Steering difficulty and size can make it difficult to get through traffic or avoid an unexpected obstacle. However, the Woodland’s elevated ride height doesn’t make it tippy and top-heavy like some SUVs. The SIenna’s suspension does a good job of damping road noise, but it reacts quickly to larger impacts. When we got behind the wheel, we began to wonder if the prefix “mini” should be attached to this vehicle at all—this van is anything but.

 

A Vast Overgrowth of Specifications

The Sienna’s 35/36 mpg city/highway fuel economy makes it the most fuel-efficient 2022 minivan. That includes AWD, which is not available on the Honda Odyssey, Chrysler Pacifica Hybrid, or Kia Carnival. With AWD, the Sienna manages to outpace both the Kia Sorento Hybrid AWD and the Highlander Hybrid AWD, the two most fuel-efficient AWD three-row SUVs, by a city mile and a highway mile. The Sienna’s 630-mile refueling range is the best of any AWD three-row vehicle currently on the market.

 

The Woodland’s EPA ratings, which are the same as those of every other 2022 Sienna Sienna AWD model, could be a concern. Adding 53 pounds of trailer hitches to a vehicle only adds to the mpg-sucking drag caused by crossbars strapped to the roof and a higher ride height. Fuel economy of about 600 miles compensates for some of the Woodland’s other shortcomings even though it won’t be able to match those numbers under real-world driving conditions.

 

This is followed by a brilliantly flexible layout and packaging options in the interior. Its incredibly long sliding second-row seats (non-removable) are revealed by the vehicle’s dual power sliding side doors. Passengers in the third row will find a decent amount of legroom, if not much in the way of visibility, thanks to the car’s small windows. All three rows of seats can be removed and folded into the deep cargo hold, creating an enormous flat floor.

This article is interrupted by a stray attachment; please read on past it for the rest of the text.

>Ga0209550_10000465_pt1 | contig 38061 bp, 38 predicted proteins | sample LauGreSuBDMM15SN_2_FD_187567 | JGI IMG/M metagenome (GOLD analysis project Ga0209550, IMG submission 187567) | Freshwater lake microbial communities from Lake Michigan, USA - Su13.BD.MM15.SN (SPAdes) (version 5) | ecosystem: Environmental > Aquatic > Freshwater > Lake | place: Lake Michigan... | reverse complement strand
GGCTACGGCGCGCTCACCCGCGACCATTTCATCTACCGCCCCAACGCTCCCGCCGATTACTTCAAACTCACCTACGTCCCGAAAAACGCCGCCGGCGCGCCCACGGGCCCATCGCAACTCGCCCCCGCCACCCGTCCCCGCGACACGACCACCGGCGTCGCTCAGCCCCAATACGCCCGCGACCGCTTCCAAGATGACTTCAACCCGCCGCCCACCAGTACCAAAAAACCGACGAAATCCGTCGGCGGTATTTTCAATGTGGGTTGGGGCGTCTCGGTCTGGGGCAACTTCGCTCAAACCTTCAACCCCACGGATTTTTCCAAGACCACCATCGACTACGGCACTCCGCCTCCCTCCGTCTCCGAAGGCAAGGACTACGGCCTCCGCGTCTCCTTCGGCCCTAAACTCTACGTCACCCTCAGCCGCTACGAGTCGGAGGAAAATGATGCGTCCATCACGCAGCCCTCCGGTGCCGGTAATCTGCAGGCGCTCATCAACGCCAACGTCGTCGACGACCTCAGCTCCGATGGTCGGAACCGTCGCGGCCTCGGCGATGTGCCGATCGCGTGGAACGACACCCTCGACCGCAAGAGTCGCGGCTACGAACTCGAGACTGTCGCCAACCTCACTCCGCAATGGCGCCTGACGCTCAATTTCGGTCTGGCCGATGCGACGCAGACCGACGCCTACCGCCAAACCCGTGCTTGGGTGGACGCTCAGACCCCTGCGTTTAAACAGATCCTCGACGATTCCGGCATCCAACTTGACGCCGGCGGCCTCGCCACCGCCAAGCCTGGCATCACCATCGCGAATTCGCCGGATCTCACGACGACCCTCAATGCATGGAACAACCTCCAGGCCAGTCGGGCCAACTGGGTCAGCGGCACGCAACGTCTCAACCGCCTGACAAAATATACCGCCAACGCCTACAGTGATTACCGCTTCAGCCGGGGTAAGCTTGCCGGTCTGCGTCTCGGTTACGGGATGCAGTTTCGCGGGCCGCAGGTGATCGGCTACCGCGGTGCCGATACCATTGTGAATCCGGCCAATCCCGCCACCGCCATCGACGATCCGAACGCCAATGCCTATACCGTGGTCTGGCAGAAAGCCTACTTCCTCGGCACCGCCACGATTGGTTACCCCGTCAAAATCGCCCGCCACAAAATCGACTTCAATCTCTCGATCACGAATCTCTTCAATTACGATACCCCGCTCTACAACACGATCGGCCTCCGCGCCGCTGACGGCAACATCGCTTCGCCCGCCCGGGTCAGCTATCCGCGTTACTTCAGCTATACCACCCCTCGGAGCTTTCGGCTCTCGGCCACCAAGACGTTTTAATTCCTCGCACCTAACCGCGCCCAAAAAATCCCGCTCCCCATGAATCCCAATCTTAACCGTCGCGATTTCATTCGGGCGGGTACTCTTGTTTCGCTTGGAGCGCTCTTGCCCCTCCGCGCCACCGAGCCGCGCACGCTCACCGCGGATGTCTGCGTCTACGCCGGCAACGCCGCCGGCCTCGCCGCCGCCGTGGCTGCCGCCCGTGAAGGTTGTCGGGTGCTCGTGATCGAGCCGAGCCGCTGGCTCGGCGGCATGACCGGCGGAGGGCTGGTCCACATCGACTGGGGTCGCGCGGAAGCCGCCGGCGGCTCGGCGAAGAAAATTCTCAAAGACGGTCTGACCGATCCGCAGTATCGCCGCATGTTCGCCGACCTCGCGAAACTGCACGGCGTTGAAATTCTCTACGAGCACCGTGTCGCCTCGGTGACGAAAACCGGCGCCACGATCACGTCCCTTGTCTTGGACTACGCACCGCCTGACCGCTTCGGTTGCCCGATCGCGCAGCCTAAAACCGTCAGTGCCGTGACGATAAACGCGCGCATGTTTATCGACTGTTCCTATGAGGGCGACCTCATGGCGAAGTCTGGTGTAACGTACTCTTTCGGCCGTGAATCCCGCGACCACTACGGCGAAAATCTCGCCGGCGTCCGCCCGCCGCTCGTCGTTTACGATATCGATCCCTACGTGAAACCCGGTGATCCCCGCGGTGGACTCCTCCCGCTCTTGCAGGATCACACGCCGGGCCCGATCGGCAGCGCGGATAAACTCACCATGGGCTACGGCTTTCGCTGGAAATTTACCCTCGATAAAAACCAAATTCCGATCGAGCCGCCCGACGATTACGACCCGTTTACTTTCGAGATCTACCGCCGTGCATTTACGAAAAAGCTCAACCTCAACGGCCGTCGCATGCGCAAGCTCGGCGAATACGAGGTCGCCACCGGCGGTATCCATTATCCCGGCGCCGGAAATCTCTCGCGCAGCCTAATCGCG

There are many advantages to owning a Sienna minivan, not just for those who ride along. There are heating elements built into the seats that warm up almost immediately. Every surface in and around the bridge-like center console is a cubby, slot, shelf, or bin, which makes it easy to store small things.

 

Technology in the Sienna doesn’t work as well as it used to. This car’s 9.0-inch infotainment system has a lower-resolution screen than the other cars in its class, and it has an old, slow-moving user interface. Even though the standard Toyota Safety Sense 2.0 suite of driver assistance and active safety features is better than not having them, they work better when they are used by competitors like Honda. There were many false alerts from its adaptive cruise control and lane departure warning system while we were driving. It was slow to react to traffic in front of us.

To find out what’s really going on

That 0.6-inch rise in ground clearance is the only thing that makes the Woodland different from other Sienna trims. We didn’t think it made enough of a difference to choose the Woodland in the Sienna range. Theoretically, it can help with uneven off-road surfaces, but if you’re going to be on that kind of terrain, you’ll be better off with a different kind of car than with this one.

 

A unique look or just the idea of sitting a little higher might be enough for some people. Siennas are known for their excellent fuel economy and roomy interiors, but if that doesn’t persuade you to ditch your SUV, you’ll get the same benefits in the form of a more refined version of the van that transcends the marketing gimmick.